Objective: To assess the methodological and reporting quality of systematic reviews that comprise the American Psychiatric Association (APA) Practice Guideline for the Treatment ofPatientswith Schizophrenia and to determine the extent to which results from Cochrane systematic reviews published after guideline development would alter or confirm current recommendations. Participants: Systematic reviews that underpinned recommendations in the APA guidelines and Cochrane systematic reviews. Main outcome: Three independent reviewers scored all systematic reviews referenced in the guideline for quality and reporting using AMSTAR and PRISMA checklist, respectively. Items in both tools were individually graded and compared to identify consistently low-performing areas within the systematic reviews. Post hoc analysis of the Cochrane systematic reviews since the latest revision of APA's guidelines were performed to determine whether their findings were congruent with recent recommendations. Results: The mean score of the 57 reviews on the PRISMA checklist was 70%. The mean AMSTAR score was 6.8, correlating with a moderate quality score. Post hoc analysis revealed that 171 Cochrane reviews had been published since the APA guideline release. Only half of the reviews of pharmacological interventions confirmed current recommendations. Conclusions and relevance: The methodological quality of the systematic reviews included in the APA guideline was deficient in key areas. Our study brings to light the importance of using high-quality evidence in the development of clinical practice guidelines. An updated APA guideline (last updated in 2009) is necessary to provide the highest quality treatment recommendations for clinicians in the management of schizophrenia. Trial registration number: UMIN-CTR, UMIN000023099.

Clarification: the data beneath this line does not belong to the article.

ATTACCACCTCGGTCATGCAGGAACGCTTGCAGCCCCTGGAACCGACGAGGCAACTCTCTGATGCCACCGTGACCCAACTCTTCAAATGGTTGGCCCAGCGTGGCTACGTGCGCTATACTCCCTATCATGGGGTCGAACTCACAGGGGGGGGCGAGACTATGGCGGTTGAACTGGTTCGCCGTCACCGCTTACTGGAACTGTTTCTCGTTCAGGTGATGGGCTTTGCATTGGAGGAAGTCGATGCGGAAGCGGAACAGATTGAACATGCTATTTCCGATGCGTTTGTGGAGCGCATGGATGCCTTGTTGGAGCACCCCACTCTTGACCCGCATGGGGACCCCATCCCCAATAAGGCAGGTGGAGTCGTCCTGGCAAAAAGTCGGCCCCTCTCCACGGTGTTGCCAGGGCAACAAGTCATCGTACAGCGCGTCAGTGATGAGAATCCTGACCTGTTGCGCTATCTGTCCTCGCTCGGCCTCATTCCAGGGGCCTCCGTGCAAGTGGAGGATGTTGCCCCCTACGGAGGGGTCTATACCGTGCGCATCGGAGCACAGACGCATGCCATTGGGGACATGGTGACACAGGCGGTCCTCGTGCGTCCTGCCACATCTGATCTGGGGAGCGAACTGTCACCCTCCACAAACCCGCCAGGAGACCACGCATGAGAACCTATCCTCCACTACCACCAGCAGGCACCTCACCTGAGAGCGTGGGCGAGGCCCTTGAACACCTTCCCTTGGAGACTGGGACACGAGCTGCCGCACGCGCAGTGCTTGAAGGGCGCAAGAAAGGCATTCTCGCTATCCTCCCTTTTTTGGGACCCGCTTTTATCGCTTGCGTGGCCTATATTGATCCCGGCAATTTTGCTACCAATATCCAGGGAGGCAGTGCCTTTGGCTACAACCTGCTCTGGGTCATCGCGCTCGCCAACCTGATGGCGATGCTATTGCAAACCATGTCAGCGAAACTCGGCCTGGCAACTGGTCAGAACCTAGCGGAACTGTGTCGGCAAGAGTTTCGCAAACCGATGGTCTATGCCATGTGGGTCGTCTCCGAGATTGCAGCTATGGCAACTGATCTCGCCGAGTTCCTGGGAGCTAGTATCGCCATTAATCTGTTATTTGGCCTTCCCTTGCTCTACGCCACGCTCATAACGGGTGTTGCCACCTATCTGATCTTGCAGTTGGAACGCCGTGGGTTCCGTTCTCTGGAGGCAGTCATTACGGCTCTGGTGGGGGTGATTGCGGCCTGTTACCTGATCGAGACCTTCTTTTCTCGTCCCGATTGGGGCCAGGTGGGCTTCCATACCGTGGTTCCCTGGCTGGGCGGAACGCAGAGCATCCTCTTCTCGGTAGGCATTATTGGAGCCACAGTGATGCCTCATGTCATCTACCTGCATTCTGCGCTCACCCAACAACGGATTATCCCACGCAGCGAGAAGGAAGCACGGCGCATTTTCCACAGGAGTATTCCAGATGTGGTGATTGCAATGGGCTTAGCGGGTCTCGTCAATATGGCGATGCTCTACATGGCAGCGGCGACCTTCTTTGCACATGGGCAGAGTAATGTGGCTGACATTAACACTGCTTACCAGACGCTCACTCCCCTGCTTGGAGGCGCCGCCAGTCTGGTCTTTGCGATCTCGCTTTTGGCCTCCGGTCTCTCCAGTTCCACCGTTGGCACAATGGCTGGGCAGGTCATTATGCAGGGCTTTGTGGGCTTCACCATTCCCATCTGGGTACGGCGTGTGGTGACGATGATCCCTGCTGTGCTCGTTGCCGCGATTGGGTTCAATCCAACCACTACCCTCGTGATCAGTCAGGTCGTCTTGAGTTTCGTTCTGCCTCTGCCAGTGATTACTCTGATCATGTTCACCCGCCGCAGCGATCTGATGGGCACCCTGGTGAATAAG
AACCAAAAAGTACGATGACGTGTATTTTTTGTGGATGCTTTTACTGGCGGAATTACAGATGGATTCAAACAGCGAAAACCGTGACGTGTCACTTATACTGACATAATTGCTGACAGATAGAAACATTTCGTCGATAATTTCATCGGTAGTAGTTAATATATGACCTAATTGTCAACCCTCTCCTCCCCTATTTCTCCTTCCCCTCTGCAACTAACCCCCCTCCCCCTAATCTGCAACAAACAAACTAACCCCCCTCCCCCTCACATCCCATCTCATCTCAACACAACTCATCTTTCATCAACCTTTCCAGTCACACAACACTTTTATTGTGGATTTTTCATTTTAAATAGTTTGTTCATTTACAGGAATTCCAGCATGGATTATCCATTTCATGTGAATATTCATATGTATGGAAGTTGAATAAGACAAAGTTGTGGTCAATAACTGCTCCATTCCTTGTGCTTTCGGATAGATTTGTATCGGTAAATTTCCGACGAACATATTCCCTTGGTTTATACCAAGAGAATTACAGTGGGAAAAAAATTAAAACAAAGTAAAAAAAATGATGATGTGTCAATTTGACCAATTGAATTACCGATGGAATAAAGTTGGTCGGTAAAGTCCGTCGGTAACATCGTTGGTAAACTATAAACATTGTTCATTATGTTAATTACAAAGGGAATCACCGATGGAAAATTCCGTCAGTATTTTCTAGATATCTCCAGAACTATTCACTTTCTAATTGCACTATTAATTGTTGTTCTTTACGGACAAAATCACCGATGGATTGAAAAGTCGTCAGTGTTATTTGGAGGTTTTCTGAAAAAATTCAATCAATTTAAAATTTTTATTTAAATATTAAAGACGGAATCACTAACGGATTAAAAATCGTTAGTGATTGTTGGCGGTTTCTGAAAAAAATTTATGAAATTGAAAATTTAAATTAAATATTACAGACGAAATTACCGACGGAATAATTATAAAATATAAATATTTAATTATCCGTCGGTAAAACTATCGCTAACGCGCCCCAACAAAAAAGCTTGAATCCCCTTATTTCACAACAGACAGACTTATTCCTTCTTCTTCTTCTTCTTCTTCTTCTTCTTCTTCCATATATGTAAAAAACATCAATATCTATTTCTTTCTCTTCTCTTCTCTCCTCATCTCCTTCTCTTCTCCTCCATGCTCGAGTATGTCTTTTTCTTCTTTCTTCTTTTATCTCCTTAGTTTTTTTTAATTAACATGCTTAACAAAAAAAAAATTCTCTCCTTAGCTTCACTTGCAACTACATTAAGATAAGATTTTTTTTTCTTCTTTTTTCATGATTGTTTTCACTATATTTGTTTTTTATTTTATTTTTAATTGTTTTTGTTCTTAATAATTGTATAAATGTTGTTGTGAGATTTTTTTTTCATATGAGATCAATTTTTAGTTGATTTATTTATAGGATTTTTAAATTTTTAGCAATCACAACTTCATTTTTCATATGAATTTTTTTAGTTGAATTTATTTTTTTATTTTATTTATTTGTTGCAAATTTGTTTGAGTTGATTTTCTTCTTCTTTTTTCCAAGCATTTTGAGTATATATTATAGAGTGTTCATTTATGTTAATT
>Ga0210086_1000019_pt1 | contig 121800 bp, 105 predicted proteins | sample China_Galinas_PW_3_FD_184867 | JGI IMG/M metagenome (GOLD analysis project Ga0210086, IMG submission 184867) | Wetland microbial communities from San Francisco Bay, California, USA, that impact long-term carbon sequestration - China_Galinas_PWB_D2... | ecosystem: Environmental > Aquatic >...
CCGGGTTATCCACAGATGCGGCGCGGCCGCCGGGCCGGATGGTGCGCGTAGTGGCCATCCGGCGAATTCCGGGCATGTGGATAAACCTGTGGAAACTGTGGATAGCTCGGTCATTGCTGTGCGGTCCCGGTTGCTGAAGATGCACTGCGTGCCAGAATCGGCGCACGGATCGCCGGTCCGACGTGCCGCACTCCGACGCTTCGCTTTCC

- american psychiatry association
- systematic reviews